Force of Nature (Aaron Falk #2) by Jane Harper
This looks to be another hit by new Australian writer, Jane Harper, author of last year's break out hit, on everyone's Best-of-2017 list, un-put-downable mystery The Dry. I was a huge fan of her first, and Force of Nature proves once again that Harper can write. This is a solid police mystery, returning her main character, Aaron Falk, who she fleshes out even more in his attempt to discover a missing executive off on a corporate team-building adventure in the Australian mountains, an area shadowed by tales of a past serial killer. Harper slowly builds the tension, as Falk and his female partner interview each woman who hiked with Alice: the sister of the company president, the co-worker who knew Alice as teenagers, and the twins, one with a dark past and the other with a self-protective need to separate herself from her twin. Wrapped up in this mystery is also the reason why Falk must find Alice; she is his main witness to the financial crime hidden within her company - no Alice, no convictions. In any one else's hands, this would be a basic detective story. Yet in Harper's hands, it is extraordinarily well-written, with an ability to fully develop not only a creative plot line, but the characters as well. Falk is complex, puzzling, endearing, thoughtful, and ceaselessly curious; he has become one of my favorite leads in a mystery series. Sadly, sometimes the number two book after a huge hit can be disappointing; luckily, this is not the case with Force of Nature. Happy reading:)
An American Marriage by Tayari Jones
For those of you who follow my book blog Laurie's Lit Picks, you know I have spent a bit of time over the last couple years reading non-fiction about prison reform (ie Just Mercy and The New Jim Crow) and the need for true justice in America. In a powerful new novel, acclaimed author Tayari Jones brings us a fiction book that explores what happens to a young marriage when it is ripped apart by injustice. Roy and Celestial, a young married couple who are living the American Dream in Atlanta, journey home to Louisiana to visit Roy's parents; a night at a motel leads to a false accusation of rape against Roy and the subsequent conviction and incarceration in a state prison. Told through the voices of Roy and Celestial, and eventually Andre, Celestial's childhood friend and third cog in the romantic triangle of tragedy, this book blew me away. It is a deep character study of how mass incarceration impacts individuals; we see the toll it takes on a young marriage, on Roy's parents, on Celestial's relationship with her friends, family, and her young husband, and most importantly, on Roy's own life as he watches his career, his home, his reputation, his very essence slip away. Told through three powerful voices, this is a compelling profound read on today's justice system and the impact mass incarceration has on black America. I highly recommend this book for book clubs and individuals; it will provide a great deal of provocative material to digest.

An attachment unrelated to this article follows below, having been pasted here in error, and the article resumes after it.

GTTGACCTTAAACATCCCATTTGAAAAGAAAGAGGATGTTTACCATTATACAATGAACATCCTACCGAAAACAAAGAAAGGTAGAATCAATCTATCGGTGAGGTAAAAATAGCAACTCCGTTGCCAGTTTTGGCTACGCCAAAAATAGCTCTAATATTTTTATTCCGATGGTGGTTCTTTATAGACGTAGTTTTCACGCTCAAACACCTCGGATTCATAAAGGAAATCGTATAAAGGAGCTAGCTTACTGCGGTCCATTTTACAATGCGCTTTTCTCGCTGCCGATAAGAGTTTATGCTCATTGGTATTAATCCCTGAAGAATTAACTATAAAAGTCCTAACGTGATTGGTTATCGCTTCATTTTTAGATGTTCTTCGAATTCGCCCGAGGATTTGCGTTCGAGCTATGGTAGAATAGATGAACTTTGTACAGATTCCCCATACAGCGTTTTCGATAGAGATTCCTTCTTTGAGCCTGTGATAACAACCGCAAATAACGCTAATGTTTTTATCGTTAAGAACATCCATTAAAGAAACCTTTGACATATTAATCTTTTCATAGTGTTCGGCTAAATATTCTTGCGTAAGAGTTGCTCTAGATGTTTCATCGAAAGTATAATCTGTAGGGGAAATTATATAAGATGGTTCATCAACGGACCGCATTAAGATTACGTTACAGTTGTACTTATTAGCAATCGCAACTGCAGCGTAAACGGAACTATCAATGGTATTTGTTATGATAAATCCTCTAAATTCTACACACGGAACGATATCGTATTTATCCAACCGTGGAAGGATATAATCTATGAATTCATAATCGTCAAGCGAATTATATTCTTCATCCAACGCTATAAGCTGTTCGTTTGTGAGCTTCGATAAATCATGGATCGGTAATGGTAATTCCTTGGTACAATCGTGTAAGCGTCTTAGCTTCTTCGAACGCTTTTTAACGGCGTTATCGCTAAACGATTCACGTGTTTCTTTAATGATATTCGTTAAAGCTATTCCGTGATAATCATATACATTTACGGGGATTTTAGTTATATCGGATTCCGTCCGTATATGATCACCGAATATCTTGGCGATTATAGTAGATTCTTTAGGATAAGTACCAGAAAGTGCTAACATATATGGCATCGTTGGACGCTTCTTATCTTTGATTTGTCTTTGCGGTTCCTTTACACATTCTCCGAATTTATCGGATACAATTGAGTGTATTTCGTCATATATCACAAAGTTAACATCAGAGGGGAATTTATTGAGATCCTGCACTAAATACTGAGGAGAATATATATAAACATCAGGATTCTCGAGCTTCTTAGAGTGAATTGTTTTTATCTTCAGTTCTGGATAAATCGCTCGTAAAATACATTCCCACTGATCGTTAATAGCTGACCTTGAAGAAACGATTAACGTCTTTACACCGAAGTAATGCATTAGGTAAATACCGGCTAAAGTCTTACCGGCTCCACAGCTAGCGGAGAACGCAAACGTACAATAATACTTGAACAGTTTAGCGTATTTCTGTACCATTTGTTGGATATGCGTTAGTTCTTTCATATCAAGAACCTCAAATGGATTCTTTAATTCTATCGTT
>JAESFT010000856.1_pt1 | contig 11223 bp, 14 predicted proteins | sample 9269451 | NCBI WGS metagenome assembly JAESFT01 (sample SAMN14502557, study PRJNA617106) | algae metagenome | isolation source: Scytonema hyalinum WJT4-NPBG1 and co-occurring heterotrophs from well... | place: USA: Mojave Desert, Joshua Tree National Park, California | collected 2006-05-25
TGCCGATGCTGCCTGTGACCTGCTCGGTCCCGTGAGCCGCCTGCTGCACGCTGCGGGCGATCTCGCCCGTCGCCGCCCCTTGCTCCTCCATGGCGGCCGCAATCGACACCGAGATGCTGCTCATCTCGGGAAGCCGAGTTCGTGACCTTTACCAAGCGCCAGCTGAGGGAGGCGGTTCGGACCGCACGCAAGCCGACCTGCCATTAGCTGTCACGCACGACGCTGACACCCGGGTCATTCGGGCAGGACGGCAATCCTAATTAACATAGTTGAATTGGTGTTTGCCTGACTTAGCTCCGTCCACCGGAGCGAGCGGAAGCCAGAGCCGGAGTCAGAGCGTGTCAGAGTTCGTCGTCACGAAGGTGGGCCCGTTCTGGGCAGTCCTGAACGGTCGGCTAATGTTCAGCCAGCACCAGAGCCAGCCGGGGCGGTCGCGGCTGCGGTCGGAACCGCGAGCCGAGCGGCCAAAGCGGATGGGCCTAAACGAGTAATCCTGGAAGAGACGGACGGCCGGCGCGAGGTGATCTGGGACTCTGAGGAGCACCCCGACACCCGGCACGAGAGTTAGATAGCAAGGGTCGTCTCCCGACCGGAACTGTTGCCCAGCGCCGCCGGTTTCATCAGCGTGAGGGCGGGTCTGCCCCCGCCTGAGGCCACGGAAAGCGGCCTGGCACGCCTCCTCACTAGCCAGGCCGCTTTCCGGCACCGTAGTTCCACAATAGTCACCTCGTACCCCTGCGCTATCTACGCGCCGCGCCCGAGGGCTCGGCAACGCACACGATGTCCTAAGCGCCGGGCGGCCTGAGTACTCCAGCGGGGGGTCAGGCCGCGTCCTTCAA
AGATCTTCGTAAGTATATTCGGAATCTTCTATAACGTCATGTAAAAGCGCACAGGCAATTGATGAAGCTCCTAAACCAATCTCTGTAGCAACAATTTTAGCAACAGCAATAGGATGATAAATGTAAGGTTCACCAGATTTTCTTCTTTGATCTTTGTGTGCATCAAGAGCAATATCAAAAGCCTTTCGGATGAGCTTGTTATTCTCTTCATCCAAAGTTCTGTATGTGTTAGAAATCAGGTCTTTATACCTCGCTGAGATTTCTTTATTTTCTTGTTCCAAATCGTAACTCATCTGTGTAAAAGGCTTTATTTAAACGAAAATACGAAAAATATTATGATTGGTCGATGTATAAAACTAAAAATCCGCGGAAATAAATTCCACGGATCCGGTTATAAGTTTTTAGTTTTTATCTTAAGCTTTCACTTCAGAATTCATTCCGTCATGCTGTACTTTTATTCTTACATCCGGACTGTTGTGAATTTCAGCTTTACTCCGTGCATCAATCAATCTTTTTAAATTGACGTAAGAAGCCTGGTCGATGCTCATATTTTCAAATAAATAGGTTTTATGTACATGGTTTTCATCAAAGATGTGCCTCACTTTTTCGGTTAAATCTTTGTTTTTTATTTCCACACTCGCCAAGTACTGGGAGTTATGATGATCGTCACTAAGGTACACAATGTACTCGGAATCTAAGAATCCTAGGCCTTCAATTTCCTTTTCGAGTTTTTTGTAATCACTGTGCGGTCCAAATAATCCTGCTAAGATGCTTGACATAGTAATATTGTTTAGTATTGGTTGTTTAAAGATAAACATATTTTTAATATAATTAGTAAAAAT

A False Report: A True Story of Rape in America by T. Christian Miller, Ken Armstrong
This is a powerful book that chronicles an incredible travesty of justice: a young girl reports a rape, police charge her with false reporting, and years later the rapist is caught in a different state. It sounds like a bad made-for-television movie, yet it is a true story. Well-researched and written by two outstanding journalists, Miller and Armstrong begin their story in Lynnwood, WA where a young girl, just aged out of foster care, experiences a horrifying rape, made more tragic by the investigation into the belief that she is lying. This timeline follows the victim's struggles, the aftermath and public humiliation of being accused of a false report, and the consequences of her 'crime.' Juxtaposed with this story is the opposite tale of the Colorado investigation where police work with other detectives in neighboring jurisdictions, follow leads, and never give up to find justice for the victims. A False Report is an important book to add to the library of 'must-reads' when it comes to justice, sexism, and crimes against women, and most importantly, how our justice system can do better.
Song of a Captive Bird by Jasmin Darznik
This is a unique book, set in the beauty of pre-revolutionary Iran, that explores the life of famous poet and movie director, Forugh Farrokhzhad. Always the rebellious daughter, the story begins with Forugh's forbidden teenage crush, giving the reader the first insight into the role of women in mid 20th century Iran, before the advent of Sharia law, during the time of the Shahs, the outpouring of literature and film, yet still a time when women were subjugated and forced into a box created by society's sexist rules. This book takes us back to a time when a young girl, found with her crush, is forced to marry him, a time when wearing modern clothes is a statement on your sexual proclivities, and a time when a woman choosing a career outside motherhood will get her talked about in the press. Forugh chooses a life few women would in Iran in the 1950's and 60's, leading to abandonment of her child, time in a mental institution, and torrid love affairs with questionable men. The description of Iran is breathtakingly, achingly beautiful, describing a country that has since been stolen by religious zealots and hidden behind a government-run press. My one complain was the shallowness of Forugh's character; I never quite got the true sense of who she was and what drove her, but perhaps that was the author's point. This was a woman who stepped out from the metaphorical harem walls, to live a life without boundaries.